Friday, January 18, 2008

Industrial semi-abstract

click photo to enlarge
I worry about about modern architecture. Not in a way that keeps me awake at night, but in a way that makes me say, "Is that the best we can do?" That probably sounds arrogant so let me enlarge. In the best architecture of the twentieth century we saw the realisation of the idea that the best buildings are those where the form arises in large measure from a design straightforwardly fulfilling its purpose. Louis Sullivan's much misquoted "form follows function" summarises the approach, and it's one to which I subscribe.

Industrial buildings invariably do this: so too do some commercial buildings. But many do not. Much domestic housing is tricked out in borrowings from historical and vernacular styles - a bit of mock half-timbering here, a bit of Victorian cresting or herringbone brickwork there, the intention being to lay on a veneer that impresses the viewer. And, increasingly, our major cities are being decorated by "iconic buildings", that, in their way, do the same. I listen to the adulation that accompanies the latest Frank Gehry or Zaha Hadid building and often find myself asking, "Why is it that shape?" Am I wrong in thinking that too often the answer is, "Because it can be?" City authorities queue up for the services of such architects, intending to secure a "Gee whiz", landmark building. But it occurs to me that if you want to build well you don't build for effect.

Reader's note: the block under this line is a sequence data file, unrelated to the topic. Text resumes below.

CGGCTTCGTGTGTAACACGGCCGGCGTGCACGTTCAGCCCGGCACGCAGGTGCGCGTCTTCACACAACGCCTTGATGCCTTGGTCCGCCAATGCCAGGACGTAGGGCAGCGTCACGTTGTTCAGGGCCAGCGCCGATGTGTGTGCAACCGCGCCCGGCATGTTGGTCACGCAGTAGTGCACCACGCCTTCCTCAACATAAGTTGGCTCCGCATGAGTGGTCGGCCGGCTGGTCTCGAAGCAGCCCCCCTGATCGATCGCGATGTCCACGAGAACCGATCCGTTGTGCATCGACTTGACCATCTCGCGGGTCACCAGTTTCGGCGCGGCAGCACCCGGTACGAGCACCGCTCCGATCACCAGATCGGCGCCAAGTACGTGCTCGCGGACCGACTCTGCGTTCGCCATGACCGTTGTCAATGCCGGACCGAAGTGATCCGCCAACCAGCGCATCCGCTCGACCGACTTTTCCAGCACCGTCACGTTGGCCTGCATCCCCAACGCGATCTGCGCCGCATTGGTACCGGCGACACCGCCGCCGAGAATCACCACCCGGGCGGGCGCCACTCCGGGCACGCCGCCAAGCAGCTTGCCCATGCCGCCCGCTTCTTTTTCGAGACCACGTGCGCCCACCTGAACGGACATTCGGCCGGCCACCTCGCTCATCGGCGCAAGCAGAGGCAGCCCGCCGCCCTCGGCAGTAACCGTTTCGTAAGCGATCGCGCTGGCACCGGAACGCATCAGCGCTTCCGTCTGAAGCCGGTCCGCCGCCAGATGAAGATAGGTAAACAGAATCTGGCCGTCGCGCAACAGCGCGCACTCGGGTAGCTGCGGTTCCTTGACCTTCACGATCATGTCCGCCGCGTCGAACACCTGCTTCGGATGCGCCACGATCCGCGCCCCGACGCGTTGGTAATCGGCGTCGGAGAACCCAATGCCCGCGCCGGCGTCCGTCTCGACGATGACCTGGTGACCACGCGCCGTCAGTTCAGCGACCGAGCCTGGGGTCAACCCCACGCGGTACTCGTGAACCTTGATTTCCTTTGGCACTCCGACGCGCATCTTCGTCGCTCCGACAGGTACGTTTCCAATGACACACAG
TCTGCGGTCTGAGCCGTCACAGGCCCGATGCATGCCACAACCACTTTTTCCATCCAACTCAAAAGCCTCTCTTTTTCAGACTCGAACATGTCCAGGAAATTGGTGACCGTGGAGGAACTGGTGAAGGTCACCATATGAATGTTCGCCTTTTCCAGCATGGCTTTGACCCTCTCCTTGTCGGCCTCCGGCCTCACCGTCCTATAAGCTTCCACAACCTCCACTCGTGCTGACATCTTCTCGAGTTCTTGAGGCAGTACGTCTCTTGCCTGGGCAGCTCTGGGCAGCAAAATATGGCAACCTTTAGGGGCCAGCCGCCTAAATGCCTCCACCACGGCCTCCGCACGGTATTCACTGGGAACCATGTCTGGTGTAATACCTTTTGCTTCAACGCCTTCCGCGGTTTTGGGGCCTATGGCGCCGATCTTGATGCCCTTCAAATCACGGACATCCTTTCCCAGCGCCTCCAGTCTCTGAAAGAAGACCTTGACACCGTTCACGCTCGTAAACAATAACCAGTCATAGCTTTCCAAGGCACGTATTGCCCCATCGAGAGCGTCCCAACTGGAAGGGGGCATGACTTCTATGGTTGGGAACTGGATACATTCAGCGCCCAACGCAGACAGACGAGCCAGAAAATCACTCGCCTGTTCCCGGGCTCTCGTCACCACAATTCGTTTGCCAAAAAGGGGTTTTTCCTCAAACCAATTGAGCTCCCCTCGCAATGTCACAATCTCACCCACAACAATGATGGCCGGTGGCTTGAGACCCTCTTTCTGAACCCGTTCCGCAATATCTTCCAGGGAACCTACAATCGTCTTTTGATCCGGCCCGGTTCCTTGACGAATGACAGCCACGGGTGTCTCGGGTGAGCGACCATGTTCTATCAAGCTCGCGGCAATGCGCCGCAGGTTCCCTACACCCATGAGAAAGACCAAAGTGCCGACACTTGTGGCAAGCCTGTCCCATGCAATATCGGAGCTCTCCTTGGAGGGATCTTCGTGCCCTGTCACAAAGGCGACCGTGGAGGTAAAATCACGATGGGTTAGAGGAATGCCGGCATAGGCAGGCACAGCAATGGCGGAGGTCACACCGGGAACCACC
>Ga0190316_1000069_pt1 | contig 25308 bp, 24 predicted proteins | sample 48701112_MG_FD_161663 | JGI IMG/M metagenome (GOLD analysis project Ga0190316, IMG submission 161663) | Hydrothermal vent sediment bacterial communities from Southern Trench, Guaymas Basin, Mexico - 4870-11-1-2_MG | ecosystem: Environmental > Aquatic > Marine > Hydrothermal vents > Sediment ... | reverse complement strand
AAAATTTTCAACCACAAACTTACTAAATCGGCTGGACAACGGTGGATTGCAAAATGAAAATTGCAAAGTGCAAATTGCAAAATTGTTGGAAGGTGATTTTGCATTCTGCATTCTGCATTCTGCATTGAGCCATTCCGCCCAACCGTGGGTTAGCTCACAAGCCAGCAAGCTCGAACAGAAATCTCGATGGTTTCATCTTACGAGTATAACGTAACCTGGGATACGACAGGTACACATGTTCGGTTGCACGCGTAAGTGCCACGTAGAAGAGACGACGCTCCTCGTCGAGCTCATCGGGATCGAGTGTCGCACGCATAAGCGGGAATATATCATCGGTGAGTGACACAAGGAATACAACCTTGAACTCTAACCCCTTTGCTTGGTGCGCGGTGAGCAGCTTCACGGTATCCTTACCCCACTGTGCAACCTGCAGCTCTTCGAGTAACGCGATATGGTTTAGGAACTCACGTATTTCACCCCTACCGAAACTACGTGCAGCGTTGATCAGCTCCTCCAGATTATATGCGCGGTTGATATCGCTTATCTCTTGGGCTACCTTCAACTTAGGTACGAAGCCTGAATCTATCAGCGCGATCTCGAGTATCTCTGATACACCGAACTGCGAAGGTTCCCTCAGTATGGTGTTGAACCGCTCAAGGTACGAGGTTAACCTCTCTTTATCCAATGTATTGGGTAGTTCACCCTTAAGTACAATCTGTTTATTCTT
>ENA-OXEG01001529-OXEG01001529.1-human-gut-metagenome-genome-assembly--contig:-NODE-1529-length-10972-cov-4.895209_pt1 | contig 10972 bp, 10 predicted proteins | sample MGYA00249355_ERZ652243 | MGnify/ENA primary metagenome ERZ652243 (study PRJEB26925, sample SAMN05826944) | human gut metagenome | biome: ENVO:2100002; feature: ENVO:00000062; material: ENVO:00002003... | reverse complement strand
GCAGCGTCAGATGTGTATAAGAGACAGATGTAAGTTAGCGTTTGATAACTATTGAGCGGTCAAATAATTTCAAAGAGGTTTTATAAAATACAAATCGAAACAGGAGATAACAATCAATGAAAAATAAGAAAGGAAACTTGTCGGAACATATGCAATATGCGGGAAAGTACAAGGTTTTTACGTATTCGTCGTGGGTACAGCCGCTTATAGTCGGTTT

This factory in Boston, Lincolnshire, is a big, shiny, metal-clad box with an interesting, blocky, protrusion. Is it a filter, an intake, or something else? Whatever it is, it is that shape to most efficiently fulfil its purpose: an example of form following function and organically producing something of interest. And providing me with a semi-abstract photograph!

photograph & text (c) T. Boughen

Camera: Olympus E510
Mode: Aperture Priority
Focal Length: 150mm (300mm/35mm equiv.)
F No: f11
Shutter Speed: 1/320
ISO: 100
Exposure Compensation: -0.3 EV
Image Stabilisation: On